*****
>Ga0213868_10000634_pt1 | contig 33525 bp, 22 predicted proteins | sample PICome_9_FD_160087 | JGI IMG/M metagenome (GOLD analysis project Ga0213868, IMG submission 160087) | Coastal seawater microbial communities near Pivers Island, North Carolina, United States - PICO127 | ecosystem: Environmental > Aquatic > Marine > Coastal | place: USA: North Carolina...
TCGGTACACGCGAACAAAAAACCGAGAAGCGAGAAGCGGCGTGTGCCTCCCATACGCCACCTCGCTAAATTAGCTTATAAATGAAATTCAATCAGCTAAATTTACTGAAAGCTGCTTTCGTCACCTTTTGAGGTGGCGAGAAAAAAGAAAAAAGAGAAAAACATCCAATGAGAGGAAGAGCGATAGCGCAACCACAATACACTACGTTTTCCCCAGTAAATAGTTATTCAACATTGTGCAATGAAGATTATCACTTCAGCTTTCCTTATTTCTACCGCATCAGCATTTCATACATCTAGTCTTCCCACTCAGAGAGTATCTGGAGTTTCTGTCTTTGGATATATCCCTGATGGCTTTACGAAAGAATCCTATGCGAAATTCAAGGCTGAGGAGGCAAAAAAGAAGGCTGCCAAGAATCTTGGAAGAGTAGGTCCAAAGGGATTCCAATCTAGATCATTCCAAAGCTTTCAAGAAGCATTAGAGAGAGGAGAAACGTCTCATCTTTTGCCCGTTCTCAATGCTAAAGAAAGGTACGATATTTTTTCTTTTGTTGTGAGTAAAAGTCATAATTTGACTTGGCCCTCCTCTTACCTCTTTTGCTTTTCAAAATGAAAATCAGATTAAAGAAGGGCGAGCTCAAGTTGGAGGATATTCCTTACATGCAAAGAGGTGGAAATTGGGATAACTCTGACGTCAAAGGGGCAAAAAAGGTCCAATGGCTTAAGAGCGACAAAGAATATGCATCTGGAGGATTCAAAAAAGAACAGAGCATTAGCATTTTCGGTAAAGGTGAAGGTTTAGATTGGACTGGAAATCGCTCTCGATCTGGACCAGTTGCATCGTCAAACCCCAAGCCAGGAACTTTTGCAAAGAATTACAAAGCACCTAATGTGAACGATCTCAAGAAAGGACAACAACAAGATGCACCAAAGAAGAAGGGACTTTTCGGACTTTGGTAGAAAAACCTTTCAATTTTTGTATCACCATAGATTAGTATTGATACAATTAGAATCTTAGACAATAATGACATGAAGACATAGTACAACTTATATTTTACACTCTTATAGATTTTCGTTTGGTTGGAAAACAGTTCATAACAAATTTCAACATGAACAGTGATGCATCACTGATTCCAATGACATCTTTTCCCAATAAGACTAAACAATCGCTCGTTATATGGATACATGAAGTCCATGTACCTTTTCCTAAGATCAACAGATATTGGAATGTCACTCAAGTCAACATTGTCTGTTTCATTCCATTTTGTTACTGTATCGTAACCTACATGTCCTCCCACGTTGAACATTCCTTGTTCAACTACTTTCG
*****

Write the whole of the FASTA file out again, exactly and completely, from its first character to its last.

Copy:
>Ga0213868_10000634_pt1 | contig 33525 bp, 22 predicted proteins | sample PICome_9_FD_160087 | JGI IMG/M metagenome (GOLD analysis project Ga0213868, IMG submission 160087) | Coastal seawater microbial communities near Pivers Island, North Carolina, United States - PICO127 | ecosystem: Environmental > Aquatic > Marine > Coastal | place: USA: North Carolina...
TCGGTACACGCGAACAAAAAACCGAGAAGCGAGAAGCGGCGTGTGCCTCCCATACGCCACCTCGCTAAATTAGCTTATAAATGAAATTCAATCAGCTAAATTTACTGAAAGCTGCTTTCGTCACCTTTTGAGGTGGCGAGAAAAAAGAAAAAAGAGAAAAACATCCAATGAGAGGAAGAGCGATAGCGCAACCACAATACACTACGTTTTCCCCAGTAAATAGTTATTCAACATTGTGCAATGAAGATTATCACTTCAGCTTTCCTTATTTCTACCGCATCAGCATTTCATACATCTAGTCTTCCCACTCAGAGAGTATCTGGAGTTTCTGTCTTTGGATATATCCCTGATGGCTTTACGAAAGAATCCTATGCGAAATTCAAGGCTGAGGAGGCAAAAAAGAAGGCTGCCAAGAATCTTGGAAGAGTAGGTCCAAAGGGATTCCAATCTAGATCATTCCAAAGCTTTCAAGAAGCATTAGAGAGAGGAGAAACGTCTCATCTTTTGCCCGTTCTCAATGCTAAAGAAAGGTACGATATTTTTTCTTTTGTTGTGAGTAAAAGTCATAATTTGACTTGGCCCTCCTCTTACCTCTTTTGCTTTTCAAAATGAAAATCAGATTAAAGAAGGGCGAGCTCAAGTTGGAGGATATTCCTTACATGCAAAGAGGTGGAAATTGGGATAACTCTGACGTCAAAGGGGCAAAAAAGGTCCAATGGCTTAAGAGCGACAAAGAATATGCATCTGGAGGATTCAAAAAAGAACAGAGCATTAGCATTTTCGGTAAAGGTGAAGGTTTAGATTGGACTGGAAATCGCTCTCGATCTGGACCAGTTGCATCGTCAAACCCCAAGCCAGGAACTTTTGCAAAGAATTACAAAGCACCTAATGTGAACGATCTCAAGAAAGGACAACAACAAGATGCACCAAAGAAGAAGGGACTTTTCGGACTTTGGTAGAAAAACCTTTCAATTTTTGTATCACCATAGATTAGTATTGATACAATTAGAATCTTAGACAATAATGACATGAAGACATAGTACAACTTATATTTTACACTCTTATAGATTTTCGTTTGGTTGGAAAACAGTTCATAACAAATTTCAACATGAACAGTGATGCATCACTGATTCCAATGACATCTTTTCCCAATAAGACTAAACAATCGCTCGTTATATGGATACATGAAGTCCATGTACCTTTTCCTAAGATCAACAGATATTGGAATGTCACTCAAGTCAACATTGTCTGTTTCATTCCATTTTGTTACTGTATCGTAACCTACATGTCCTCCCACGTTGAACATTCCTTGTTCAACTACTTTCG